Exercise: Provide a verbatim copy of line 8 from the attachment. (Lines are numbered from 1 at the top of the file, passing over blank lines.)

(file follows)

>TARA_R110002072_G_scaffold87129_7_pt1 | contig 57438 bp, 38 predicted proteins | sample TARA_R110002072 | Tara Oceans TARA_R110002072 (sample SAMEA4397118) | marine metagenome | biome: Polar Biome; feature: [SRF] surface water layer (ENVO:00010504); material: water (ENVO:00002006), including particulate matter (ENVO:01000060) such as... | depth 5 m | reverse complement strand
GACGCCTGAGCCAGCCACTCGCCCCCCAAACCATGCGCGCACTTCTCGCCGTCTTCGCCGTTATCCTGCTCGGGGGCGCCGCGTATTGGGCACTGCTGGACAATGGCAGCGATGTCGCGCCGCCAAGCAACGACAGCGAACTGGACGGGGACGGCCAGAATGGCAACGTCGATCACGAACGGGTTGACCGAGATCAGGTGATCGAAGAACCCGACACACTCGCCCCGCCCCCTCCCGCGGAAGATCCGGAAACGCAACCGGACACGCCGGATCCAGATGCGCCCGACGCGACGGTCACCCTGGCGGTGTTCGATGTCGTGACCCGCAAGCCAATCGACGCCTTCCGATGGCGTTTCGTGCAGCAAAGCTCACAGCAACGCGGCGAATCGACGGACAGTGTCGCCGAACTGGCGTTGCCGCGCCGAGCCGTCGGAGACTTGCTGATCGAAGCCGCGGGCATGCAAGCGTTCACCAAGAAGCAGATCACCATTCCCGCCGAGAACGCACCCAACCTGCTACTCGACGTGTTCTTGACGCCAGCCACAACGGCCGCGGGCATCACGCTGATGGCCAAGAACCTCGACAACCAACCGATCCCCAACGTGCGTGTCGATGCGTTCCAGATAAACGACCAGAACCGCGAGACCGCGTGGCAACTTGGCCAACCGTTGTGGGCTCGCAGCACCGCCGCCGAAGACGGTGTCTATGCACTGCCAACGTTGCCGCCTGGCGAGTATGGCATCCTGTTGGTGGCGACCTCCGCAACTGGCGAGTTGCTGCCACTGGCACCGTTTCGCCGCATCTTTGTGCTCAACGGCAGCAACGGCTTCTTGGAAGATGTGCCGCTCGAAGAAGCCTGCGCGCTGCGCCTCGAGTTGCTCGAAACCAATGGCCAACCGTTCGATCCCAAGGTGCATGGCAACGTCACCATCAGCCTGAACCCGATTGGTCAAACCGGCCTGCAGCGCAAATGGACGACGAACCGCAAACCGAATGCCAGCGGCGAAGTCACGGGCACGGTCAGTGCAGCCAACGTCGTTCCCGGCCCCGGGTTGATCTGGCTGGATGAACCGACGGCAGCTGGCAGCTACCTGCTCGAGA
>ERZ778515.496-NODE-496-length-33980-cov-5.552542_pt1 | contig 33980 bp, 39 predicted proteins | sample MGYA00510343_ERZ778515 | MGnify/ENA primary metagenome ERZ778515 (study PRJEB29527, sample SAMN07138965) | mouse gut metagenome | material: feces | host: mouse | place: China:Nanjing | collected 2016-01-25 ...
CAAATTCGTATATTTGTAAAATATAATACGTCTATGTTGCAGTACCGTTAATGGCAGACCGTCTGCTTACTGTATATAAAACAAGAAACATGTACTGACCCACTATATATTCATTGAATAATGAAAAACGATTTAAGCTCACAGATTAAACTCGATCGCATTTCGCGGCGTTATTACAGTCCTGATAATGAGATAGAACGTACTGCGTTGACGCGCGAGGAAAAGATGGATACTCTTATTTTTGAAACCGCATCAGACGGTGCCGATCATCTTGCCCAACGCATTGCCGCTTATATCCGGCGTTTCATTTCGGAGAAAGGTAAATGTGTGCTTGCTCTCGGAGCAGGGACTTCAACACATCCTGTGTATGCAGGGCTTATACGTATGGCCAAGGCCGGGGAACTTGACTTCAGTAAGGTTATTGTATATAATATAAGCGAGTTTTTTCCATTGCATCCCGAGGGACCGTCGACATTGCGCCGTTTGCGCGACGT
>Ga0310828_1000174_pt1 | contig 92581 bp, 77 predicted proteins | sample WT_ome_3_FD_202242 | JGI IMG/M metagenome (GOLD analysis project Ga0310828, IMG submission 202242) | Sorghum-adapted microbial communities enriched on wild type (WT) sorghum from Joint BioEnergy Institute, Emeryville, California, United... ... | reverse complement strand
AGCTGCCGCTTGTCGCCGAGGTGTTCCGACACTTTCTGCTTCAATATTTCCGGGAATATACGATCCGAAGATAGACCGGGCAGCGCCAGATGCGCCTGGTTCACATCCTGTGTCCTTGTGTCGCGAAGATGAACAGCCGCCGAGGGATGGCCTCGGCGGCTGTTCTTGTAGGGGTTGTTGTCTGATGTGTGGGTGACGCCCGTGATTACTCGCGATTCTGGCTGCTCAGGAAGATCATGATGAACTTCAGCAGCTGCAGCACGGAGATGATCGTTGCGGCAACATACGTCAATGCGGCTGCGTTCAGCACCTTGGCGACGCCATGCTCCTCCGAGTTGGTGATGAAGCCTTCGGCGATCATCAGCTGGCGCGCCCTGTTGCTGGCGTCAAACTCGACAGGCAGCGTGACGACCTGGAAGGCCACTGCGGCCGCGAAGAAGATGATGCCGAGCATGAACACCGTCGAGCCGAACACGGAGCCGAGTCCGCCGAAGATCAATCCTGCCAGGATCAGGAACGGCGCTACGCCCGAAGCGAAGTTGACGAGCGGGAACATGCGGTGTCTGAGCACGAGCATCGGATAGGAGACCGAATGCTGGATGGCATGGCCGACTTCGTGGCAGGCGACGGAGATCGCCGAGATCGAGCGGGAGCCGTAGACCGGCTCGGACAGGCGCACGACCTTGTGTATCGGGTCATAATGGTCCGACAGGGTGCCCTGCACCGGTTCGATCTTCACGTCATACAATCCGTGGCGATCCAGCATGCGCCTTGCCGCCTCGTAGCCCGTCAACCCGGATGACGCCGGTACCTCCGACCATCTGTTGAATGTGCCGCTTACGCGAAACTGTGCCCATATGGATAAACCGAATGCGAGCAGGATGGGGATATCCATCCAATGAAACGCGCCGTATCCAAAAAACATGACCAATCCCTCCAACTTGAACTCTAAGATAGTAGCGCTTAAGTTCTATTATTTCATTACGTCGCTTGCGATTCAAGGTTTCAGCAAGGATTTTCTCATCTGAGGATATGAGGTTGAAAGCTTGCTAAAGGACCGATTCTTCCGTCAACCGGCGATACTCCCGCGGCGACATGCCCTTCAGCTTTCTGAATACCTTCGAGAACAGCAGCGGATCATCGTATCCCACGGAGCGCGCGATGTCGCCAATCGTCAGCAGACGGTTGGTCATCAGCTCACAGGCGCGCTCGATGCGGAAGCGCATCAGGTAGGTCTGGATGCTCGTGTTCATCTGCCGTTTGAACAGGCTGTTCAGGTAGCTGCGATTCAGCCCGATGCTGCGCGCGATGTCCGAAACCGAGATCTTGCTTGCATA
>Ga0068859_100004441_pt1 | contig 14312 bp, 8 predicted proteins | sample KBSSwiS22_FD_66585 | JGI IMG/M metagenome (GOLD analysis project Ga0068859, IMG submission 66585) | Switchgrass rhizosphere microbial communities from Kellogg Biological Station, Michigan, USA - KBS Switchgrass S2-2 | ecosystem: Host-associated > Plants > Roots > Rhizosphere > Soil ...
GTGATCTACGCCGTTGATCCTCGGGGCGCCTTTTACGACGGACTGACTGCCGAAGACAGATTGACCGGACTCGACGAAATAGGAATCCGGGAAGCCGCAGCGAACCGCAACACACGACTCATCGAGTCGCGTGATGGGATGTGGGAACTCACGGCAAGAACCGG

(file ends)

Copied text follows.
GTGATCTACGCCGTTGATCCTCGGGGCGCCTTTTACGACGGACTGACTGCCGAAGACAGATTGACCGGACTCGACGAAATAGGAATCCGGGAAGCCGCAGCGAACCGCAACACACGACTCATCGAGTCGCGTGATGGGATGTGGGAACTCACGGCAAGAACCGG